Age differences in facial trustworthiness judgement based on multiple facial cues

Yongna Li, Xinyue Jiao, Yi Liu, Chi-Shing Tse, Yan Dong
British Journal of Psychology 2020 September 17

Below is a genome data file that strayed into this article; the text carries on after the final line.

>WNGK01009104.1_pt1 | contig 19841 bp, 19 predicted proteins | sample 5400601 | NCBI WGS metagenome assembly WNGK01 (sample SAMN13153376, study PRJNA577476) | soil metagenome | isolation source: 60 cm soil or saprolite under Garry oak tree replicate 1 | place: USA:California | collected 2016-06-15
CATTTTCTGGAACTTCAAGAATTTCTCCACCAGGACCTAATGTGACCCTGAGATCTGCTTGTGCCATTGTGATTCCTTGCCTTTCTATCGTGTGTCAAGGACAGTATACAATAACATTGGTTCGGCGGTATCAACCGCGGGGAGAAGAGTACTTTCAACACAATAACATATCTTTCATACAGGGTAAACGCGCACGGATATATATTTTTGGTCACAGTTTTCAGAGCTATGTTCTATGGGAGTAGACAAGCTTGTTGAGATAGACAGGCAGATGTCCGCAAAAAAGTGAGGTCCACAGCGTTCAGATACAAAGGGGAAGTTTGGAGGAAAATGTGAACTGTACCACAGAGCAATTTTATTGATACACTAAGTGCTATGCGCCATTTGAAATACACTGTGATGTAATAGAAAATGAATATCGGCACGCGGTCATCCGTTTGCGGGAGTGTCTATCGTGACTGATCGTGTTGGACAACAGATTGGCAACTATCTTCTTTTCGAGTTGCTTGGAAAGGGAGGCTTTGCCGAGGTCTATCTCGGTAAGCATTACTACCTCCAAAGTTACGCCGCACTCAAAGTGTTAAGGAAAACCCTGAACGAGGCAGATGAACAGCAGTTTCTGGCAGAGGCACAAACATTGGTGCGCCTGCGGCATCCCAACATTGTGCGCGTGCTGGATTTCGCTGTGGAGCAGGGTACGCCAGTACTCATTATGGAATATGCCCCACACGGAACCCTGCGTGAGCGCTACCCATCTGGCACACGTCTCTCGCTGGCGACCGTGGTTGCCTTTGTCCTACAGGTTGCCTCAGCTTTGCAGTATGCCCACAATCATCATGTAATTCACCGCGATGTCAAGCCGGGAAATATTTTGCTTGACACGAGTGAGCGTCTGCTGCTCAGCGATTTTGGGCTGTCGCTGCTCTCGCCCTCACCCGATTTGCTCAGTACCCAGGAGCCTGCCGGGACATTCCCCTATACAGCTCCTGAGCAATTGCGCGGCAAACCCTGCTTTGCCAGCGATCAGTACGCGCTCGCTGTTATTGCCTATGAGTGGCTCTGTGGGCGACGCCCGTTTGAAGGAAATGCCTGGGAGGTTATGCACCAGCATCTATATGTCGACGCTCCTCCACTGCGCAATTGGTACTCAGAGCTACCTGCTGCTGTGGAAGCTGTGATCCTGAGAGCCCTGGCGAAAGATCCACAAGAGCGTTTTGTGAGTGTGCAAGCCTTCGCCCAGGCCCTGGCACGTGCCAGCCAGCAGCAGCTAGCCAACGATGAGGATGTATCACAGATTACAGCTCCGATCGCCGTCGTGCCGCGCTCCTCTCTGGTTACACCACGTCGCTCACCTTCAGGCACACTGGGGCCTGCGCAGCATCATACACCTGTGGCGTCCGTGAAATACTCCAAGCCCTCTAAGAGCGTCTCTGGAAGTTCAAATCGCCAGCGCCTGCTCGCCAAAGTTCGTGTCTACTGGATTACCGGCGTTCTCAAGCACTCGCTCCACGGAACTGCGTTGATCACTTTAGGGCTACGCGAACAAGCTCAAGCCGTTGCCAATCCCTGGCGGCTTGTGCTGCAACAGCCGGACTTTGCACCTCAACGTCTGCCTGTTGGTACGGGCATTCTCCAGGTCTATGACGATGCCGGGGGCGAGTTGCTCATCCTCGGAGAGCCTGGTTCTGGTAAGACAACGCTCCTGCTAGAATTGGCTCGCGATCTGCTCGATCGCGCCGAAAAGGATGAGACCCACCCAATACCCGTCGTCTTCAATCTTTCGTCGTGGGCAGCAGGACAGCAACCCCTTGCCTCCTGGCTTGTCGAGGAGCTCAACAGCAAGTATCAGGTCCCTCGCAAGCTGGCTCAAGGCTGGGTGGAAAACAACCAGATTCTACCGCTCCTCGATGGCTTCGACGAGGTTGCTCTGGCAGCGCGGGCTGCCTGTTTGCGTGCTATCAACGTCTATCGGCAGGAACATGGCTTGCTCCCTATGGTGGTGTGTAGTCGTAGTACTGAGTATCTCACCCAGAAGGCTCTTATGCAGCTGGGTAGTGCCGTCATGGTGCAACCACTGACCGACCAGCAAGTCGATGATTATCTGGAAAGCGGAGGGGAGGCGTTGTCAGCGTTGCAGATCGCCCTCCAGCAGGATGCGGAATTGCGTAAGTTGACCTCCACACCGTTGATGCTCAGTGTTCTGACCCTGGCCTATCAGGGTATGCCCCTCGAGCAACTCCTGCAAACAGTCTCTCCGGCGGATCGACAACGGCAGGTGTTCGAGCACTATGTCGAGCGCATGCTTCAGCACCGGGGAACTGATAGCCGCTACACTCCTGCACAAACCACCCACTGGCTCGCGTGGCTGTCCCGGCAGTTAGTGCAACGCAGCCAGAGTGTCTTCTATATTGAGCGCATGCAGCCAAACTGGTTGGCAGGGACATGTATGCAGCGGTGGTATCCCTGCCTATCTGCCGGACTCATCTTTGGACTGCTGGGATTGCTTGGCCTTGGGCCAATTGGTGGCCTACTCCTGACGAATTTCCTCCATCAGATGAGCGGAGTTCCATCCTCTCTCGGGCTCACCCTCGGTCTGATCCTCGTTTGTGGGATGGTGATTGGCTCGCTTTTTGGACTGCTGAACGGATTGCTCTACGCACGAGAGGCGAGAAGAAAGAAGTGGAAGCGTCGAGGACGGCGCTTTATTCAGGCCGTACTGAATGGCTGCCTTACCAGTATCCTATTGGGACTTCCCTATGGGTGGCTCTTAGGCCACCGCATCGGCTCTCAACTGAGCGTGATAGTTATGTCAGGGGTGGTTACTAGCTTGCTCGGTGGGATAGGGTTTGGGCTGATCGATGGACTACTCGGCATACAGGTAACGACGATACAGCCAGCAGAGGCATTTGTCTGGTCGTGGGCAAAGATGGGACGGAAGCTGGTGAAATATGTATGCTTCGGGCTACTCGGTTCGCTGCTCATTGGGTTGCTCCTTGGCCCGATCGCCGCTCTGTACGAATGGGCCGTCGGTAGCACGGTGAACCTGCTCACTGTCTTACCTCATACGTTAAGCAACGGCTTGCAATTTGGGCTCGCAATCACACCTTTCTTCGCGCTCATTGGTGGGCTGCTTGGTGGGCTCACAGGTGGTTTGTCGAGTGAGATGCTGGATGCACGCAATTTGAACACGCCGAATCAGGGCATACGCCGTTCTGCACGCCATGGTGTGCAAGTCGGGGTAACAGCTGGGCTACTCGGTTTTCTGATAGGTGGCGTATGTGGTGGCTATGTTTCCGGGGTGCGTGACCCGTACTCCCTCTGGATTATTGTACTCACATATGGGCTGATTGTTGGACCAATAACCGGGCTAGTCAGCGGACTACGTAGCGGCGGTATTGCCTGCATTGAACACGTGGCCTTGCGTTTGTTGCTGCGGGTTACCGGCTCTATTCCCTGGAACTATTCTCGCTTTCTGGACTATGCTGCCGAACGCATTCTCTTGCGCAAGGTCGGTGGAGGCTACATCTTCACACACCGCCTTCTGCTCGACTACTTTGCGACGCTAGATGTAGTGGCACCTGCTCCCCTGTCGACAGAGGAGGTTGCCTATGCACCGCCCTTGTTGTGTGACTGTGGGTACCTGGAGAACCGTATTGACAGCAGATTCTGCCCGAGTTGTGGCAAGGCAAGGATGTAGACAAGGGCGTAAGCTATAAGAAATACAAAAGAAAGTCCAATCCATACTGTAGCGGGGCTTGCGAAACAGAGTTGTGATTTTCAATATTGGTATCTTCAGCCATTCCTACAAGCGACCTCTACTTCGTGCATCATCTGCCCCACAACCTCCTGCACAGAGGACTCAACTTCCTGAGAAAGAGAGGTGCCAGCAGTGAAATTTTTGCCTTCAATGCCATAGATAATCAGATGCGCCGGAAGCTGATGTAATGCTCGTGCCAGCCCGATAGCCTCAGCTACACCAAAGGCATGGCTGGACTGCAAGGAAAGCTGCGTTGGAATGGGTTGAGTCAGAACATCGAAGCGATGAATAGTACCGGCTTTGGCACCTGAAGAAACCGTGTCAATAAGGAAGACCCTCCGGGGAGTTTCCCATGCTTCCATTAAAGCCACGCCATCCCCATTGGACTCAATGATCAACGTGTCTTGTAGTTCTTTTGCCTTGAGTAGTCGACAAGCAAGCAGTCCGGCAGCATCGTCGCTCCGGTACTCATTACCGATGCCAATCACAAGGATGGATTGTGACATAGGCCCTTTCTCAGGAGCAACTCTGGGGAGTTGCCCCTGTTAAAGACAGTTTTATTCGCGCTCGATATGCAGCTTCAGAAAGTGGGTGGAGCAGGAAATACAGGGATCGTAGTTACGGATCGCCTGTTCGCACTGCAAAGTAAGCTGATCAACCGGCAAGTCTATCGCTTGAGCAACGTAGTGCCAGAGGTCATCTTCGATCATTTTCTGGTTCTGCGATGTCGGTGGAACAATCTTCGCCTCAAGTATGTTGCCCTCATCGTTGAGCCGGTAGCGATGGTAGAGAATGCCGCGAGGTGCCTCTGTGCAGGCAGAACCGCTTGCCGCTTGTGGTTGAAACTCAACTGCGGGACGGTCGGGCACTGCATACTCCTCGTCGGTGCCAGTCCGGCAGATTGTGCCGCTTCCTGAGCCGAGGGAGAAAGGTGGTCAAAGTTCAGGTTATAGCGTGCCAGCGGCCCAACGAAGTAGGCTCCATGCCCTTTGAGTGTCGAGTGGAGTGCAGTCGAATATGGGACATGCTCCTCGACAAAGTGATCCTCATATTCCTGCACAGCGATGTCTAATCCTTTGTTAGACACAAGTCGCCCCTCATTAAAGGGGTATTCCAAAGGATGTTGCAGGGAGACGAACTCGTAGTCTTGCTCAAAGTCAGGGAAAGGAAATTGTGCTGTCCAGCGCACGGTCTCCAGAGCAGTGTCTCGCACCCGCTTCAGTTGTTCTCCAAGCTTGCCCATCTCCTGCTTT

Multiple facial cues such as facial expression and face gender simultaneously influence facial trustworthiness judgement in adults. The current work was to examine the effect of multiple facial cues on trustworthiness judgement across age groups. Eight-, 10-year-olds, and adults detect trustworthiness from happy and neutral adult faces (female and male faces) in Experiment 1. Experiment 2 included both adult and child faces wearing happy, angry, and neutral expressions. Nine-, 11-, 13-year-olds, and adults had to rate facial trustworthiness with a 7-point Likert scale. The results of Experiments 1 and 2 revealed that facial expression and face gender independently affected facial trustworthiness judgement in children aged 10 and below but simultaneously affected judgement in children aged 11 and above, adolescents, and adults. There was no own-age bias in children and adults. The results showed that children younger than 10 could not process multiple facial cues in the same manner as in older children and adults when judging trustworthiness. The current findings provide evidence for the stable-feature account, but not for the own-age bias account or the expertise account.

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